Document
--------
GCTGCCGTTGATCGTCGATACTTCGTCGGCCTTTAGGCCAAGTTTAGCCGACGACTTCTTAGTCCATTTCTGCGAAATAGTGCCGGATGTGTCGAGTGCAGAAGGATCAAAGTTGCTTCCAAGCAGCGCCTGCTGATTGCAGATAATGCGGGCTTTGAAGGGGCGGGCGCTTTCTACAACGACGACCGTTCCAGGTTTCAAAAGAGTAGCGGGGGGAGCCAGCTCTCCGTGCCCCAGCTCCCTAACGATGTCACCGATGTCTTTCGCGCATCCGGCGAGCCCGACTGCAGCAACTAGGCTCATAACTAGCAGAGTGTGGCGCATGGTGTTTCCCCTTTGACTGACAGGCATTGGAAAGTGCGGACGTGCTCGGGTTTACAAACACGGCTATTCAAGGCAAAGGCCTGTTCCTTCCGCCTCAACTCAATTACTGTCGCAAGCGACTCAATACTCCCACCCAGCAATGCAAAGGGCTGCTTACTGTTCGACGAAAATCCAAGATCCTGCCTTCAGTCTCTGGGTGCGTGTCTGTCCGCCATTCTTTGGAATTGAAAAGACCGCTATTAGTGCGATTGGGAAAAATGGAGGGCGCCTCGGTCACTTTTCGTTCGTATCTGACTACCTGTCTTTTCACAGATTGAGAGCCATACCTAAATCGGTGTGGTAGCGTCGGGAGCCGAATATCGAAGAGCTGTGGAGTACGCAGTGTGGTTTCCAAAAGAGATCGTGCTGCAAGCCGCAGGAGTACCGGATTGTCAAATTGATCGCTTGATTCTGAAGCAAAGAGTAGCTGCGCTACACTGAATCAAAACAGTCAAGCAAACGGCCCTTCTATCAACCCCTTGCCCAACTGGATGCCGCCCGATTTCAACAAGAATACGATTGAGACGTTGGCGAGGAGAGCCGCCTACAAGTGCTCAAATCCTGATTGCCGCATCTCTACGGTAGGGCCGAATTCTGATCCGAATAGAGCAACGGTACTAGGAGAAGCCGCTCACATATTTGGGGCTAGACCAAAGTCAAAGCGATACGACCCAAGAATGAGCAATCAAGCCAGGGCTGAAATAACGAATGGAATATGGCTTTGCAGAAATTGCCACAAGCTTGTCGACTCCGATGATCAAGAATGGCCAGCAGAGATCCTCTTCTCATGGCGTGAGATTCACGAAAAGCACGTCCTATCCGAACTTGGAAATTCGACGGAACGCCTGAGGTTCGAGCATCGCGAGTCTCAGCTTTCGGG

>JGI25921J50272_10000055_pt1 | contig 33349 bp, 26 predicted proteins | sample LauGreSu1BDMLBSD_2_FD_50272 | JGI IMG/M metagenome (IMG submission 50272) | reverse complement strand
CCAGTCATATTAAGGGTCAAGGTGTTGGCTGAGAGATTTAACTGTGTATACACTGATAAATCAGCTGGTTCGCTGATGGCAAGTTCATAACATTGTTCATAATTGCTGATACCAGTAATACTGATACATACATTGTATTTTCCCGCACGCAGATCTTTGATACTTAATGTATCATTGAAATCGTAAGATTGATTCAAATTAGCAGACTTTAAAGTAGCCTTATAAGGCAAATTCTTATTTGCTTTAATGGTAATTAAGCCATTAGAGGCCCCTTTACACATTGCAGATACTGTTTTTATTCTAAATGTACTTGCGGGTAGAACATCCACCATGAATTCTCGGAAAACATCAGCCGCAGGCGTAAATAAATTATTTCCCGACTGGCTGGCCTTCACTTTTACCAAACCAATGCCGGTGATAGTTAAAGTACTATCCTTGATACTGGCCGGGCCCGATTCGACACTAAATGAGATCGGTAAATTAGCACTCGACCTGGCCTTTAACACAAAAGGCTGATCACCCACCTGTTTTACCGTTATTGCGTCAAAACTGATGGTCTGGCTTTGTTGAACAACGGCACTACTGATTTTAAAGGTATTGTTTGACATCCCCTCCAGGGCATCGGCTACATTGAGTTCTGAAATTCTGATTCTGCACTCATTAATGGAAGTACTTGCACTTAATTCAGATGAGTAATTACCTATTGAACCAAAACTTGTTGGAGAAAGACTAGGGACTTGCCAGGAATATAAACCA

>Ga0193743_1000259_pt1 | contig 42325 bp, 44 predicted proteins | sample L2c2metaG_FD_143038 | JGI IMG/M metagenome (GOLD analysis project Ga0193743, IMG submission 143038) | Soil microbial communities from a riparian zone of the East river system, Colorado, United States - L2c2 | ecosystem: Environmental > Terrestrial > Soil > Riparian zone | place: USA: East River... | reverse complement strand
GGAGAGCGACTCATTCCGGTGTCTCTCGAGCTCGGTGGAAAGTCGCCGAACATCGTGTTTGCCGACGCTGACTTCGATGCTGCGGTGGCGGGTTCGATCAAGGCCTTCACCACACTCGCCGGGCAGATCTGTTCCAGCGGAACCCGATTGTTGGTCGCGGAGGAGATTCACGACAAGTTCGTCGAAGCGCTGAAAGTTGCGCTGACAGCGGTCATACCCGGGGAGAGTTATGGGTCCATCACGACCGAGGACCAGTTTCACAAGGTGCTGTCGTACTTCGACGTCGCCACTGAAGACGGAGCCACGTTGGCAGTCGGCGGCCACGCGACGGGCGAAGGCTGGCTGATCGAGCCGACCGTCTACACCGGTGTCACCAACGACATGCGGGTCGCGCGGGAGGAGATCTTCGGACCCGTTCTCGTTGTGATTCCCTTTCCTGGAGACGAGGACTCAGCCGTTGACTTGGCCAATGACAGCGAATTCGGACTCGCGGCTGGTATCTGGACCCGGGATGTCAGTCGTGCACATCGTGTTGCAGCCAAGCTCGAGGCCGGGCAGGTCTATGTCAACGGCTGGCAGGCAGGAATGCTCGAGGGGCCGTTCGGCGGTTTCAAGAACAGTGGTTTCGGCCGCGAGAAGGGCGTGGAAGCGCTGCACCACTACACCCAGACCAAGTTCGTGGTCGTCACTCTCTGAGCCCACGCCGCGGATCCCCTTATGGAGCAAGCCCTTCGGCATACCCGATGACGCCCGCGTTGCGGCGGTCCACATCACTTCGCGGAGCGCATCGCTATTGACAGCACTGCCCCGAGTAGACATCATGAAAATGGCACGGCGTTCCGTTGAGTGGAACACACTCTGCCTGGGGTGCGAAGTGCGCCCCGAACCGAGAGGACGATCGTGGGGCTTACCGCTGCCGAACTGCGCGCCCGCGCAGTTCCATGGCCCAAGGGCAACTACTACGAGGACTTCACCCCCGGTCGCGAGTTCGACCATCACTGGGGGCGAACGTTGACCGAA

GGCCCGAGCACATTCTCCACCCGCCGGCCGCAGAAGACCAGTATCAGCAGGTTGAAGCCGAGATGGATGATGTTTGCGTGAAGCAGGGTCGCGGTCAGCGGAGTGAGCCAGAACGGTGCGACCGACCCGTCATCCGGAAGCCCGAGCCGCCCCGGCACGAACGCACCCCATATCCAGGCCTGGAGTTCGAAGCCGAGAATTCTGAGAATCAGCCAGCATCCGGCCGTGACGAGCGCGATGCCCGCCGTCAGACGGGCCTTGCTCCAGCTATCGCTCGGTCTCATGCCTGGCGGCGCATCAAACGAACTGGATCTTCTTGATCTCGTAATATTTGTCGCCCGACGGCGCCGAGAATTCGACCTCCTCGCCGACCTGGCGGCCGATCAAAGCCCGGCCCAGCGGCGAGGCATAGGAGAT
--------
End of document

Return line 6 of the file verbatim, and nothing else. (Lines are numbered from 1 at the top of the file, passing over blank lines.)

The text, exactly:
GGCCCGAGCACATTCTCCACCCGCCGGCCGCAGAAGACCAGTATCAGCAGGTTGAAGCCGAGATGGATGATGTTTGCGTGAAGCAGGGTCGCGGTCAGCGGAGTGAGCCAGAACGGTGCGACCGACCCGTCATCCGGAAGCCCGAGCCGCCCCGGCACGAACGCACCCCATATCCAGGCCTGGAGTTCGAAGCCGAGAATTCTGAGAATCAGCCAGCATCCGGCCGTGACGAGCGCGATGCCCGCCGTCAGACGGGCCTTGCTCCAGCTATCGCTCGGTCTCATGCCTGGCGGCGCATCAAACGAACTGGATCTTCTTGATCTCGTAATATTTGTCGCCCGACGGCGCCGAGAATTCGACCTCCTCGCCGACCTGGCGGCCGATCAAAGCCCGGCCCAGCGGCGAGGCATAGGAGAT